Original article from Designs for Health
Arthritis is among the most common joint disorders and is characterized by cartilage degeneration. Osteoarthritis, in particular, is the primary cause of mobility problems in the elderly. An activated immune system and heightened inflammatory process is at the core of arthritis, leading to joint pain, swelling, and immobility.
Pharmaceuticals have been the traditional option for managing the pain associated with arthritis, but long-term non-steroidal anti-inflammatory drug (NSAID) use comes with its own bag of side effects. Therefore, interest in complementary and alternative methods for managing arthritic symptoms has been growing and a plethora of research has been conducted with these goals in view.
Among the various options for alternative therapeutic approaches for managing arthritis, flavonoids are among the most well-studied. They have been shown to target cartilage and work to reduce inflammation and an activated immune response by inhibiting regulatory enzymes involved in arachidonic acid metabolism – the pathway for proinflammatory cytokine production. Additionally, flavonoids have been shown in research to downregulate matrix metalloproteinases (MMP) enzymes that are involved in breaking down cartilage. Since pain is rooted in inflammation and immune activation, flavonoids indirectly help to manage pain by focusing on the root cause of joint pain.
The Flavonoid Baicalin
Baicalin is a flavonoid compound sourced from the roots of Scutellaria baicalensis. Animal studies suggest that it possesses powerful anti-inflammatory properties and may protect against arthritis. Significantly reduced pain thresholds and reduced clinical arthritic scores were the clinical outcomes of a randomized controlled animal study that sought to determine the effects of baicalin in a collagen-induced arthritis model. In this study, baicalin was shown to reduce proinflammatory cytokines (including TNF-α, IL-1β, and IL-6), inhibit matrix metalloproteinases (MMPs), attenuate inflammatory markers (such as iNOS and COX-2), and downregulate JAK1/STAT3 signaling, which causes apoptosis of inflammatory cells. By reducing the infiltration of activated inflammatory cells into the joint synovium, pain and arthritic symptoms improved.
In another randomized controlled animal study, baicalin was administered for 42 days in a collagen-induced arthritis model. As in the previous study, the flavonoid was able to suppress the production of several cytokines, including tumor necrosis factor α (TNF-α), IL-6,IL-17, and IL-1β, reducing the severity of the inflammation-driven symptoms of arthritis. Baicalin treatment also lowered the expressions of p-JAK2/JAK2 and p-STAT3/STAT3, which are cytokine signaling pathways, and suppressed Th17 cells, which are the major components of the adaptive immune response system.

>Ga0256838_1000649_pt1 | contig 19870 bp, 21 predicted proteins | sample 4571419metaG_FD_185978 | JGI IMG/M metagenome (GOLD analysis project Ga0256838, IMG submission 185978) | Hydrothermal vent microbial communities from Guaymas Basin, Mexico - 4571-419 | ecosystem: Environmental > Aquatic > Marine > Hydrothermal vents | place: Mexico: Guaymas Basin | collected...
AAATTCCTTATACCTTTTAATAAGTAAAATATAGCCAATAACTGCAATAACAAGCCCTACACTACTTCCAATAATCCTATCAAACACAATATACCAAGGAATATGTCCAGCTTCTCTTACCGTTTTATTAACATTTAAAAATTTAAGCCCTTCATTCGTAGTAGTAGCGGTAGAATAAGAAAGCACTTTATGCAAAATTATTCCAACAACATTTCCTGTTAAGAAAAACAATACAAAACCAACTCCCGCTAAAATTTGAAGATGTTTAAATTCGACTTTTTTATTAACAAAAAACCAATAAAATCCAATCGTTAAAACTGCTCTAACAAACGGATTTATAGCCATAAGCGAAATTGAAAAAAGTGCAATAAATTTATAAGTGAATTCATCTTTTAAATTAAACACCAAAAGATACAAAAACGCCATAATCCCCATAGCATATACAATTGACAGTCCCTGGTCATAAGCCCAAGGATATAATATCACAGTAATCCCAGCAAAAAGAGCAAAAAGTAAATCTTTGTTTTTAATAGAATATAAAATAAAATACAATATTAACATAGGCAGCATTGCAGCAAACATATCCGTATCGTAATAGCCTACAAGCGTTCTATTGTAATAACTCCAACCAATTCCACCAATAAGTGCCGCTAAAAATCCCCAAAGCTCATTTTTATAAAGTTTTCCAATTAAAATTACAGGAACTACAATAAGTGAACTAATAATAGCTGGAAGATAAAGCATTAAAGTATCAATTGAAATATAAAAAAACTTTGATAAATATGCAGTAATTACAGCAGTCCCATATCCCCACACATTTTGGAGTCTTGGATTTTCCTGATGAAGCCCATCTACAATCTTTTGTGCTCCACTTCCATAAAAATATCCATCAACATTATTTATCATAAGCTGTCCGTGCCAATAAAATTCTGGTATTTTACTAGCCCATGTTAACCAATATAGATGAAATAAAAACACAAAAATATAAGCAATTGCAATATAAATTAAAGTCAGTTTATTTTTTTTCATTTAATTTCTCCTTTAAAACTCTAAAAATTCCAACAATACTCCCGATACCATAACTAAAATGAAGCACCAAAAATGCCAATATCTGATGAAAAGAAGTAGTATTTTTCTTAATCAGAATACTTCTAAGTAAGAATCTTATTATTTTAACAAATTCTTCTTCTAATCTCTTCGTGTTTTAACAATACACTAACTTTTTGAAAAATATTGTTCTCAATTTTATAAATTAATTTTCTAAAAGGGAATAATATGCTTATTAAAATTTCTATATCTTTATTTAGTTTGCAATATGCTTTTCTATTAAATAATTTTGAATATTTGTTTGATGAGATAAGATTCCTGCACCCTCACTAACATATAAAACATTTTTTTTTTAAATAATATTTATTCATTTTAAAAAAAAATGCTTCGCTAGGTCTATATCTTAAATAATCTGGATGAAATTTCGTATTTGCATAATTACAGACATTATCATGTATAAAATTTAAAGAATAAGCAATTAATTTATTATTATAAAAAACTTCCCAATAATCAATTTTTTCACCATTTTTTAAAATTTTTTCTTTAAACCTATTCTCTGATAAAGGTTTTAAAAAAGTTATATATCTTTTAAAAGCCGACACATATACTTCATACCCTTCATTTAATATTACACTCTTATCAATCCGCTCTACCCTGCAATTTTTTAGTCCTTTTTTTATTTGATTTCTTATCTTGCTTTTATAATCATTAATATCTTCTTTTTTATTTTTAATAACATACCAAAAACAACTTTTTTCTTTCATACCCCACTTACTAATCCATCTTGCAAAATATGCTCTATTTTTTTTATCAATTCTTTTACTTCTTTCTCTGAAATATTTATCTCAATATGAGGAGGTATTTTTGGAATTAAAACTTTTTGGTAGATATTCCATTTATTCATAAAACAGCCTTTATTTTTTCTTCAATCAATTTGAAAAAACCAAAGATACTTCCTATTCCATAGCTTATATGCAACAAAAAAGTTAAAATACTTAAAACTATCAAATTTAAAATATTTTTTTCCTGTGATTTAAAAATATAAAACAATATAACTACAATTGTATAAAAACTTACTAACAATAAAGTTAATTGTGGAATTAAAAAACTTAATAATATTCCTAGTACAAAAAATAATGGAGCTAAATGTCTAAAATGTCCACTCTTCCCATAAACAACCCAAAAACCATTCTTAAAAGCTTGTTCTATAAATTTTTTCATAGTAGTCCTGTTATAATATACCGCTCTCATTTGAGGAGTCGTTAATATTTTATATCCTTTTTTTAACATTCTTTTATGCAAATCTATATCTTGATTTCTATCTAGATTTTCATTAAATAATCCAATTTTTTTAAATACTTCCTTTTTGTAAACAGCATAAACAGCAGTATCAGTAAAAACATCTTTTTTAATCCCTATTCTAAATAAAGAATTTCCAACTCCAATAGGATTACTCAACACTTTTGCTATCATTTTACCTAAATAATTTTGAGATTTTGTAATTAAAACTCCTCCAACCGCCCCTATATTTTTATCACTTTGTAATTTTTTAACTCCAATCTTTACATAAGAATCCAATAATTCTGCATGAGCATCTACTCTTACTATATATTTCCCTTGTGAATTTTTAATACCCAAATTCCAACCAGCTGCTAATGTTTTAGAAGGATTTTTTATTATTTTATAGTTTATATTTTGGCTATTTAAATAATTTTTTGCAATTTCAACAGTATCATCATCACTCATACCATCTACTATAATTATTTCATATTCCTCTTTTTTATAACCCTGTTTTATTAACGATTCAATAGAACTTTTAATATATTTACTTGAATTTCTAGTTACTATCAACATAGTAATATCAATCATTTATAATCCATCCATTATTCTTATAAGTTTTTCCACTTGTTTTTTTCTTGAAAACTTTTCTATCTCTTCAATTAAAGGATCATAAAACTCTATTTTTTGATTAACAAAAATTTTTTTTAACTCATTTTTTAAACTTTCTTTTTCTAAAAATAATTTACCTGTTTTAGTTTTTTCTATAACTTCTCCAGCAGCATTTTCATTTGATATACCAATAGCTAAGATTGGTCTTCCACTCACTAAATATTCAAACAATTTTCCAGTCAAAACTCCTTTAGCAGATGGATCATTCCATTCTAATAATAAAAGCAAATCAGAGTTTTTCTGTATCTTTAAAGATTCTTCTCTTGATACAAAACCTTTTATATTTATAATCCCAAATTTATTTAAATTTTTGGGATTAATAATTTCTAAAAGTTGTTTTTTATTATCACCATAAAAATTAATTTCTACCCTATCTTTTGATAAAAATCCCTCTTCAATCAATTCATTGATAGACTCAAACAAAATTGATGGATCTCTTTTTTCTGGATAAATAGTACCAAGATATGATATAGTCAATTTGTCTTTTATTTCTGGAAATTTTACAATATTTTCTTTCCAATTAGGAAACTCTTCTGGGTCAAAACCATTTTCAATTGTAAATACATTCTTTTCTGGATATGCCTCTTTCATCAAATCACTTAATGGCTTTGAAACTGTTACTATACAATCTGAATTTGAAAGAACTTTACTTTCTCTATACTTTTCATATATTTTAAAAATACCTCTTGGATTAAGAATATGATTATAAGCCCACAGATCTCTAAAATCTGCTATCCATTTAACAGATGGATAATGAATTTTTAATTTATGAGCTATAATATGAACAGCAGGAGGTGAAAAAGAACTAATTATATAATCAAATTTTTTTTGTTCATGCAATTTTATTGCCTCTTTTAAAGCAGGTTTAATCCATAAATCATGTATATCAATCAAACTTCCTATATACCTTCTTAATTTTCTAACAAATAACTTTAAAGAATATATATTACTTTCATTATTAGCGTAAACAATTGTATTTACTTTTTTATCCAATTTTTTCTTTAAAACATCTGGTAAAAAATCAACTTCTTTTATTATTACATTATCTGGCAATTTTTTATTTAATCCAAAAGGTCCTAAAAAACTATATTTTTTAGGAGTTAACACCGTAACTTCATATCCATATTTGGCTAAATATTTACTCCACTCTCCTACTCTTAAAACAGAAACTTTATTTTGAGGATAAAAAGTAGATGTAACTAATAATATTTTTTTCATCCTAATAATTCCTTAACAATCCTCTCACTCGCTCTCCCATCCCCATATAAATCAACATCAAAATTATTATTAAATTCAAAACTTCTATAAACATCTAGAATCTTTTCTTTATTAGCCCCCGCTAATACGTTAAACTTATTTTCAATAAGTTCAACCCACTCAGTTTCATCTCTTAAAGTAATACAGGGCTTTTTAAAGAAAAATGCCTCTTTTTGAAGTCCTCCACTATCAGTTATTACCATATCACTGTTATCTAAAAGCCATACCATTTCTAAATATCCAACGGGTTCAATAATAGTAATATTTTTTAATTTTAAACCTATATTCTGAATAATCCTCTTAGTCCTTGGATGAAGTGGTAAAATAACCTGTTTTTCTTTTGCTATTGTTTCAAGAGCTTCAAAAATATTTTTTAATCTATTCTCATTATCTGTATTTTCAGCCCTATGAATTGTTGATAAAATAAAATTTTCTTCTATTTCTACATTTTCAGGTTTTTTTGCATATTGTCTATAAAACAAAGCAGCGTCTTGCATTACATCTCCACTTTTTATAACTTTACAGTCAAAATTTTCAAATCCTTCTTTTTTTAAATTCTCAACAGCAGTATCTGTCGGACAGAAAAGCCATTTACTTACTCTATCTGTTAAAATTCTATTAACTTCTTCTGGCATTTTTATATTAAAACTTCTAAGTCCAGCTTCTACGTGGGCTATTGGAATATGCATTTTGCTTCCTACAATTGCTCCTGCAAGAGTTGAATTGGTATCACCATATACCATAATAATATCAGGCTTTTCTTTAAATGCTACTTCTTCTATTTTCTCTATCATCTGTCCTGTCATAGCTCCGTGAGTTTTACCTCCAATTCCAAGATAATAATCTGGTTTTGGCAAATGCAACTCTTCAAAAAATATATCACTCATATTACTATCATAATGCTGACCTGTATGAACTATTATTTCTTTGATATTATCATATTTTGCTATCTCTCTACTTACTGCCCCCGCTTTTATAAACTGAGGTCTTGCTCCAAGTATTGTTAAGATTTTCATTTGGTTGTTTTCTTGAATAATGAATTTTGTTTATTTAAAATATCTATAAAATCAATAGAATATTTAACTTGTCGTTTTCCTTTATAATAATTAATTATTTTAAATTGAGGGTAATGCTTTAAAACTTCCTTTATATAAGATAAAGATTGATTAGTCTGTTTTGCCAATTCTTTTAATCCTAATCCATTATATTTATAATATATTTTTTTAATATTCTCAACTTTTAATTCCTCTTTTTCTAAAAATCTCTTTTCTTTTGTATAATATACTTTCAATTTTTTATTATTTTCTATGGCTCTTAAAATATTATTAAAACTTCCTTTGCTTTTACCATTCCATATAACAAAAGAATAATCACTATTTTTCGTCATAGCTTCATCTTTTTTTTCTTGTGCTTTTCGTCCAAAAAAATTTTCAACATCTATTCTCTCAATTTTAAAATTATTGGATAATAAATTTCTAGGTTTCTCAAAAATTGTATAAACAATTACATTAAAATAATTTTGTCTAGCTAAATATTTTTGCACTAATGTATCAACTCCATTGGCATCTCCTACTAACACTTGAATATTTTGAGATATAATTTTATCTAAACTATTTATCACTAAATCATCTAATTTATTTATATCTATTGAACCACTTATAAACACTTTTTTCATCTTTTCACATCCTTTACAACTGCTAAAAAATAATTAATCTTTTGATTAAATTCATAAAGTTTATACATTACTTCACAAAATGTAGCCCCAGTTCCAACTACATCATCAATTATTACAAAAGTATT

In vivo studies on human osteoarthritis chondrocytes also show baicalin significantly inhibits the IL-1β-induced production of nitric oxide (NO) and prostaglandin E2, expression of COX-2, iNOS, MMP-3, and MMP-13, as well as the degradation of aggrecan (cartilage-specific proteoglycan core protein) and collagen-II. Furthermore, baicalin dramatically suppressed IL-1β-stimulated NF-κB activation. Collectively, these actions protect against osteoarthritis and its accompanying symptoms.
A More Potent Blend
The flavonoid of Scutellaria baicalensis holds may promises for those with arthritis, but when combined with the flavonoids of another botanical – Acacia catechu – the effects may be even more dramatic; particularly for those struggling with osteoarthritis, according to the research. The combined flavonoids of these botanical species act much like a traditional NSAID, functioning to help inhibit COX-2, proinflammatory cytokines (interleukins), and TNF-α. The clinical outcome of these actions is reduced pain and joint stiffness, leading to improved range of motion and mobility. In a double blind randomized controlled study of 252 otherwise healthy, overweight or obese men and women aged 40 to 90 years old with clinically diagnosed mild to moderate bilateral or unilateral osteoarthritis of the knee, subjects received either 440 mg of naproxen sodium per day or 500 mg of a supplement containing extracts of Scutellaria baicalensis and Acacia catechu. Subjects took the capsules for 1 week, after which pain, range of motion, and physical activity were reanalyzed and compared with a baseline measurement. Serum interleukins 1β and 6, tumor necrosis factor-α, C-reactive protein, and hyaluronic acid were also compared. The outcomes indicated that the group receiving the botanical blend experienced a significant reduction in perceived pain and a significant increase in mean range of motion. Both groups experienced a significant reduction in stiffness.
Individuals experiencing the pain, inflammation, and immobility associated with arthritis do not have to resign to traditional pharmaceuticals that are accompanied by a host of side effects, such as gastrointestinal distress. Flavonoids such as baicalin and catechin flavonoids extracted from Acacia catechu have proven to be useful in helping to manage the pain and inflammation associated with arthritis without accompanying side effects, offering a welcoming alternative therapy.